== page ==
A requiem mass hardly seems the most festive choice to inaugurate a concert season, and no particular person or dire event was being memorialized as Sir Colin Davis guided the London Symphony Chorus and Orchestra through Verdi’s Messa da Requiem in Avery Fisher Hall to start the season’s “Great Performers” series. But no doubt everyone in the audience had someone or something in mind. For Verdi, the immediate purpose was to honor an Italian artist whom he revered—the novelist Alessandro Manzoni, who had died at 88 on May 22, 1873—and in the process he wrote one of music’s most stirring and moving ecumenical statements, a gripping spiritual drama that crosses all faiths. A critic once called the Requiem Verdi’s greatest tragic opera, and by the last thudding chords, after the soprano soloist has whispered her urgent plea for deliverance from eternal death, most would probably agree.
Up to now, Italian conductors have presided over the Verdi Requiem performances that I remember best: Guido Cantelli, Claudio Abbado, Carlo Maria Giulini, and Riccardo Muti onstage, not to mention recorded versions by Toscanini, Serafin, and De Sabata. Whiplash dramatic accents, lyrically shaped thematic arcs, diamantine orchestral textures, and seamless integration of voices and instruments are what this score requires most of all, and Italian maestri seem to cultivate and combine those musical virtues as few others do. Now we can add Colin Davis to the list. Surely Sir Colin has an Italian nonna somewhere in his family, so thoroughly and with such passionate Mediterranean conviction does he enter into Verdi’s world.
I wouldn’t have expected a performance this intense or unbuttoned from Davis earlier in his career—even his decade-old recording of the Requiem with the Bavarian Radio Orchestra sounds positively prim by comparison. Long admired for his refined balance of sense and sensibility, Davis has retained that valuable asset in old age while adding the fantasy and risk-taking that now give his interpretations the textural richness and powerful immediacy we hear each time he and the LSO visit Lincoln Center. Even the solo quartet was deluxe—Anne Schwanewilms, Ildiko Komlosi, Stuart Neill, and Orlin Anastassov—and the choral quality at all dynamic levels sounded ravishing.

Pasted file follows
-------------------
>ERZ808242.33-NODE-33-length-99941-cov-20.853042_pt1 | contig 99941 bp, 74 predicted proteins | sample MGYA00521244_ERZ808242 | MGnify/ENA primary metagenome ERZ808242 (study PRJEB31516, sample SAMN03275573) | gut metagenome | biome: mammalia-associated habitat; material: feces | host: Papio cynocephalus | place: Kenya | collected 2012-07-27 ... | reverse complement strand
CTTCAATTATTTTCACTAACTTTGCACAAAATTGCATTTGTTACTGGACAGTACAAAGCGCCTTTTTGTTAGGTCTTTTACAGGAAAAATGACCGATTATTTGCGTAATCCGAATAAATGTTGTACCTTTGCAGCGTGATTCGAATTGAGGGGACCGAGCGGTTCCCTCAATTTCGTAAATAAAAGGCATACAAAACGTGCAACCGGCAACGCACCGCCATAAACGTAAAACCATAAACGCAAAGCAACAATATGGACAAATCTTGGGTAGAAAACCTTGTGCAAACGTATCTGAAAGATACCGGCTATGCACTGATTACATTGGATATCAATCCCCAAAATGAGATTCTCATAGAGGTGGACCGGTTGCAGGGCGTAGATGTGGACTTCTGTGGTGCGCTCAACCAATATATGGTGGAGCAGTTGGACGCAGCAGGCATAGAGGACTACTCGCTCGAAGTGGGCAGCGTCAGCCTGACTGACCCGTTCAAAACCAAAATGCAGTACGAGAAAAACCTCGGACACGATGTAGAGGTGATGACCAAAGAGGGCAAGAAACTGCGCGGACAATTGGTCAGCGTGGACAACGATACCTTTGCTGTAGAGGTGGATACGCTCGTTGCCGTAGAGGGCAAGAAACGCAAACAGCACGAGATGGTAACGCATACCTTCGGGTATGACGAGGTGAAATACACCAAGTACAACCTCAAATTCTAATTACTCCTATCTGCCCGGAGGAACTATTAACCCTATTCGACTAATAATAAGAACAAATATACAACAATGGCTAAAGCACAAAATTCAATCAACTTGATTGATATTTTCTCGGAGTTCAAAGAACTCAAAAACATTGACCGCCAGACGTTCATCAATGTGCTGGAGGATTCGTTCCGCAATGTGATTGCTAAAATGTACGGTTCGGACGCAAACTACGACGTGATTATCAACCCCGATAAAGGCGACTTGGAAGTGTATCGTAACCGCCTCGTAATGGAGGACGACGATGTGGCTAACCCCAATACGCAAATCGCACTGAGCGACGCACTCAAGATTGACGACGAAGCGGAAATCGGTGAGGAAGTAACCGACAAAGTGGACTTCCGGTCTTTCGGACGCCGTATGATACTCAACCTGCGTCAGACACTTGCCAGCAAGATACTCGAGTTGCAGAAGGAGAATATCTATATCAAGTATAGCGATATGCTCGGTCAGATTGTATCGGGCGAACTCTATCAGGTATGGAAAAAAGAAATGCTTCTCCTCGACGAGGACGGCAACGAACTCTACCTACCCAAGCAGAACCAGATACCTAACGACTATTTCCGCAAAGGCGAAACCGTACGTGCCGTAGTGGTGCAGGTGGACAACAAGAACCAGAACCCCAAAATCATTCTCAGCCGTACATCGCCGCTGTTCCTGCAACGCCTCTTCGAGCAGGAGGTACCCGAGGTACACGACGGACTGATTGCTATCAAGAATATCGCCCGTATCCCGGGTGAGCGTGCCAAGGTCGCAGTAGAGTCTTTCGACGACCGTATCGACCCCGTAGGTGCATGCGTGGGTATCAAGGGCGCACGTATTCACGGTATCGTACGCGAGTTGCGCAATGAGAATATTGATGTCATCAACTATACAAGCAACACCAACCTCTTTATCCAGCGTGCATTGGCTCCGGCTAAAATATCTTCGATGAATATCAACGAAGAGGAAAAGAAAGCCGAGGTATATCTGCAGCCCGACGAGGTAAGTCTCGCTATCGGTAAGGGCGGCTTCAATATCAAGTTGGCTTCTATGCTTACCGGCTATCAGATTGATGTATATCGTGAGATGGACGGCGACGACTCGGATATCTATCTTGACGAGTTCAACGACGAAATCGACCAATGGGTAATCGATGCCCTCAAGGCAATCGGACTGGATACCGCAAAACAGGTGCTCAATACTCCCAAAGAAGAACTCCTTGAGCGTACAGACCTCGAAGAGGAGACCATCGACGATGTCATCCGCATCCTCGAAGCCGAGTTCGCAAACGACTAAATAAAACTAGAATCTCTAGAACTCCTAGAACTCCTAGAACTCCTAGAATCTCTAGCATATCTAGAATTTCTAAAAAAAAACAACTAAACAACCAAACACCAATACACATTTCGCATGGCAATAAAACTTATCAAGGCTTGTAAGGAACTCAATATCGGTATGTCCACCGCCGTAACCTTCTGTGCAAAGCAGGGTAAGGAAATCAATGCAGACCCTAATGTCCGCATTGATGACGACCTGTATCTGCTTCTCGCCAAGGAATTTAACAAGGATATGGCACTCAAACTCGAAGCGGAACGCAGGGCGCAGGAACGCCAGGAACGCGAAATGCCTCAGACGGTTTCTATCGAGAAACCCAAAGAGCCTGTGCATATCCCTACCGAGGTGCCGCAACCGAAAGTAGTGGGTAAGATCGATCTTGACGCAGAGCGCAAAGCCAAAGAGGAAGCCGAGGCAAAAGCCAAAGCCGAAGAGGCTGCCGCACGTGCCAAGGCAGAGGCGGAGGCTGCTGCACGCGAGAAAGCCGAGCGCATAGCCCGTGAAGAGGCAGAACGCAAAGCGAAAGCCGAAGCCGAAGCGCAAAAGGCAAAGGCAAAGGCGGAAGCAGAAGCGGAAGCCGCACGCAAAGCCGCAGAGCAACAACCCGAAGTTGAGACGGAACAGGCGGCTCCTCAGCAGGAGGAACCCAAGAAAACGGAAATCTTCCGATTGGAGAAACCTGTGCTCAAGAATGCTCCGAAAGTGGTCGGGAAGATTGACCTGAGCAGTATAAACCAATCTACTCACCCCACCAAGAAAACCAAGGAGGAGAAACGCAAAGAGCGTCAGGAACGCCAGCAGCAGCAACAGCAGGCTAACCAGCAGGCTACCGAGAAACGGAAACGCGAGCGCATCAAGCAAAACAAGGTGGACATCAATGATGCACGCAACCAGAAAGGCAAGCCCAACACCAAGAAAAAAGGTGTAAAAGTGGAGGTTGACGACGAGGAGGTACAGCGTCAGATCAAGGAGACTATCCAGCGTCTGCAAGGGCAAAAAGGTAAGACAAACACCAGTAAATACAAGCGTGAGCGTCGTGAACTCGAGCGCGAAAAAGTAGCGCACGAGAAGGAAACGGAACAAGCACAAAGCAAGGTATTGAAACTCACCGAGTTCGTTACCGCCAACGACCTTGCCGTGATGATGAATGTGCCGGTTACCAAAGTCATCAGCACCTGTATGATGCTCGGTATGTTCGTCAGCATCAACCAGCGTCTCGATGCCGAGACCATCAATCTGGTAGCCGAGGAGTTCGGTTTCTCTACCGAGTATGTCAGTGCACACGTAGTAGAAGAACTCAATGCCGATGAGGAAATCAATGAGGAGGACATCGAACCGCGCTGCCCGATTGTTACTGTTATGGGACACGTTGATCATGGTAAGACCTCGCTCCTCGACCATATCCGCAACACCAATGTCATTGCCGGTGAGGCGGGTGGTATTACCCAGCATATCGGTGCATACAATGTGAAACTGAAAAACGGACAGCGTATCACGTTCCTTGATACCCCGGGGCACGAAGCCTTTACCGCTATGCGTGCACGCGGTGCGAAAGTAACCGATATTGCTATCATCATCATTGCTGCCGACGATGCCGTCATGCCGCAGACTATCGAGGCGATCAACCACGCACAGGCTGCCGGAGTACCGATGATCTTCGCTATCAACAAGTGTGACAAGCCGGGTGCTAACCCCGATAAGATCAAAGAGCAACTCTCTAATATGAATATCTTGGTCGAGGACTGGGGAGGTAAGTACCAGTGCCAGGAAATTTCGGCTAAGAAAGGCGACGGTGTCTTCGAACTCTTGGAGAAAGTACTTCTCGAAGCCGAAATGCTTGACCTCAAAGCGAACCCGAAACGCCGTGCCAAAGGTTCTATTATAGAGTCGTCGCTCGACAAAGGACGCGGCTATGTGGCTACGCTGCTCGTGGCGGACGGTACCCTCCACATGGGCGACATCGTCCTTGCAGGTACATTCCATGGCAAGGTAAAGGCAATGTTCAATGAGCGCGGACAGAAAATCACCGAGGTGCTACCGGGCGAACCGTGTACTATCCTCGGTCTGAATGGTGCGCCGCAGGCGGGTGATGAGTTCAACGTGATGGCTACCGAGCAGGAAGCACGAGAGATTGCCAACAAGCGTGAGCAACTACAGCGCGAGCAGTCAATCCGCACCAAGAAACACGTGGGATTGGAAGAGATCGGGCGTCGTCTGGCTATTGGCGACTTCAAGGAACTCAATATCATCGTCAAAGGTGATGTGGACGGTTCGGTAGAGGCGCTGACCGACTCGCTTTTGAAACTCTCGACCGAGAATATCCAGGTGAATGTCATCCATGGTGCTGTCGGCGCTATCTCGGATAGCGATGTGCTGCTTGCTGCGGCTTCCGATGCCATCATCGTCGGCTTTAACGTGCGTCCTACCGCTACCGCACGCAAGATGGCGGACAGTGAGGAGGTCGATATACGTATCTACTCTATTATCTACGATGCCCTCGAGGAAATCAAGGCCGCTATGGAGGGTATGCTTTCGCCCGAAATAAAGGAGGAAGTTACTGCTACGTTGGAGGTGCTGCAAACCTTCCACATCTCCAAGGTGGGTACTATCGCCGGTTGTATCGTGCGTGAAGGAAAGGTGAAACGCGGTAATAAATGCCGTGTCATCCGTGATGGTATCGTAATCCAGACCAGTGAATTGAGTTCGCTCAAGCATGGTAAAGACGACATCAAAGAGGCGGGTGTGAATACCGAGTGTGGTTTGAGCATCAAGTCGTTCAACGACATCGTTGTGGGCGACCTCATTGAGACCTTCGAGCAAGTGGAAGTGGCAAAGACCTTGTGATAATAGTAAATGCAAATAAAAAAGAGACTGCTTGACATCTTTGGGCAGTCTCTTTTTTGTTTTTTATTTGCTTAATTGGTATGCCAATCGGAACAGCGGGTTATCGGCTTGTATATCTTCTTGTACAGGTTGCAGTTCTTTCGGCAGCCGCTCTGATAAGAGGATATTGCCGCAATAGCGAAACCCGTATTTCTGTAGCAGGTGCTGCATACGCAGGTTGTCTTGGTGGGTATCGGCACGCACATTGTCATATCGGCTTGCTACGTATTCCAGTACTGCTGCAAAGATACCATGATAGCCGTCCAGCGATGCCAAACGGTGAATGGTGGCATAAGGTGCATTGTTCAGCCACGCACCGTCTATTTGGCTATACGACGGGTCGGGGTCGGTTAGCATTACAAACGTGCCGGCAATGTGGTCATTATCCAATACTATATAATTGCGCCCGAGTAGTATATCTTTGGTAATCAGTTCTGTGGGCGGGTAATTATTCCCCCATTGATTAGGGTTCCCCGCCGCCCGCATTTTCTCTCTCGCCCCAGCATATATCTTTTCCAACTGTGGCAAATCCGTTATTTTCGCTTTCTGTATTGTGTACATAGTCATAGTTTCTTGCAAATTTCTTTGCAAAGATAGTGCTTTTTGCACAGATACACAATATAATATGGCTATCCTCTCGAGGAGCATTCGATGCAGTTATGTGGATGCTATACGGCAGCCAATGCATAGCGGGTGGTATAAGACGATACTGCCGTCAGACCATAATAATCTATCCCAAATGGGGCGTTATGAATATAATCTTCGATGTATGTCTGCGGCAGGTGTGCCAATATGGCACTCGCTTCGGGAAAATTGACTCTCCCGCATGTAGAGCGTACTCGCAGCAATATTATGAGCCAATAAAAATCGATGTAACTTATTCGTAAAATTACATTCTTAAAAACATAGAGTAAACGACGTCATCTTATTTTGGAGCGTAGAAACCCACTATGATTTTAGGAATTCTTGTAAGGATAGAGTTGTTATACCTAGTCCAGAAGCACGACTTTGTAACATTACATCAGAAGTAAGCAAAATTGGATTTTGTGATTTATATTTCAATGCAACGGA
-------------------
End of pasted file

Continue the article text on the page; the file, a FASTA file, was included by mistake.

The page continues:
The New York Philharmonic opened its new season more conventionally, with a superstar pianist (Evgeny Kissin) playing a certified masterpiece (Beethoven’s “Emperor” Concerto) and Lorin Maazel conducting a pair of well-worn Richard Strauss showpieces (Don Juan and a suite from Der Rosenkavalier). Kissin gave a glossy, emotionally remote account of the Beethoven while the orchestra played with icy perfection for its music director, setting the tone for a Philharmonic season that looks rosy for management no matter how much critics crab about the conservative programming. After all, attendance is up, the musicians apparently continue to worship Maazel, and audiences are clearly content not to be challenged. Yes, it’s today’s New York Philharmonic, whose utter lack of musical adventure surely makes it the most boring major orchestra in the world.
The music for Carnegie Hall’s opening-night gala was not much more exploratory: Rachmaninoff’s Third Piano Concerto, played by Yefim Bronfman, and Tchaikovsky’s Fifth Symphony. It was, however, rather daring to invite the St. Petersburg Philharmonic and its artistic director, Yuri Temirkanov, to participate. Neither the band nor its conductor is exactly a glamorous global name, although back in the Soviet era, when the St. Petersburg was known as the Leningrad Philharmonic, the orchestra’s reputation in the West was the stuff of legend thanks to the charismatic mystique of its music director from 1938 to 1988, Evgeny Mravinsky.
There can’t be many musicians left in the orchestra from that golden age, but the St. Petersburg Philharmonic still makes the same big, fat, ripe sound and digs into these most mournfully melodic of Russian composers with the same unrestrained abandon. Some may have found it all a trifle vulgar perhaps, but they are probably the same people who still consider Rachmaninoff and Tchaikovsky composers not to be taken seriously. In any case, no Western orchestra plays this music in quite the same unbridled way or with so much instrumental panache, and that alone gave Carnegie’s kickoff concert a real festive flavor.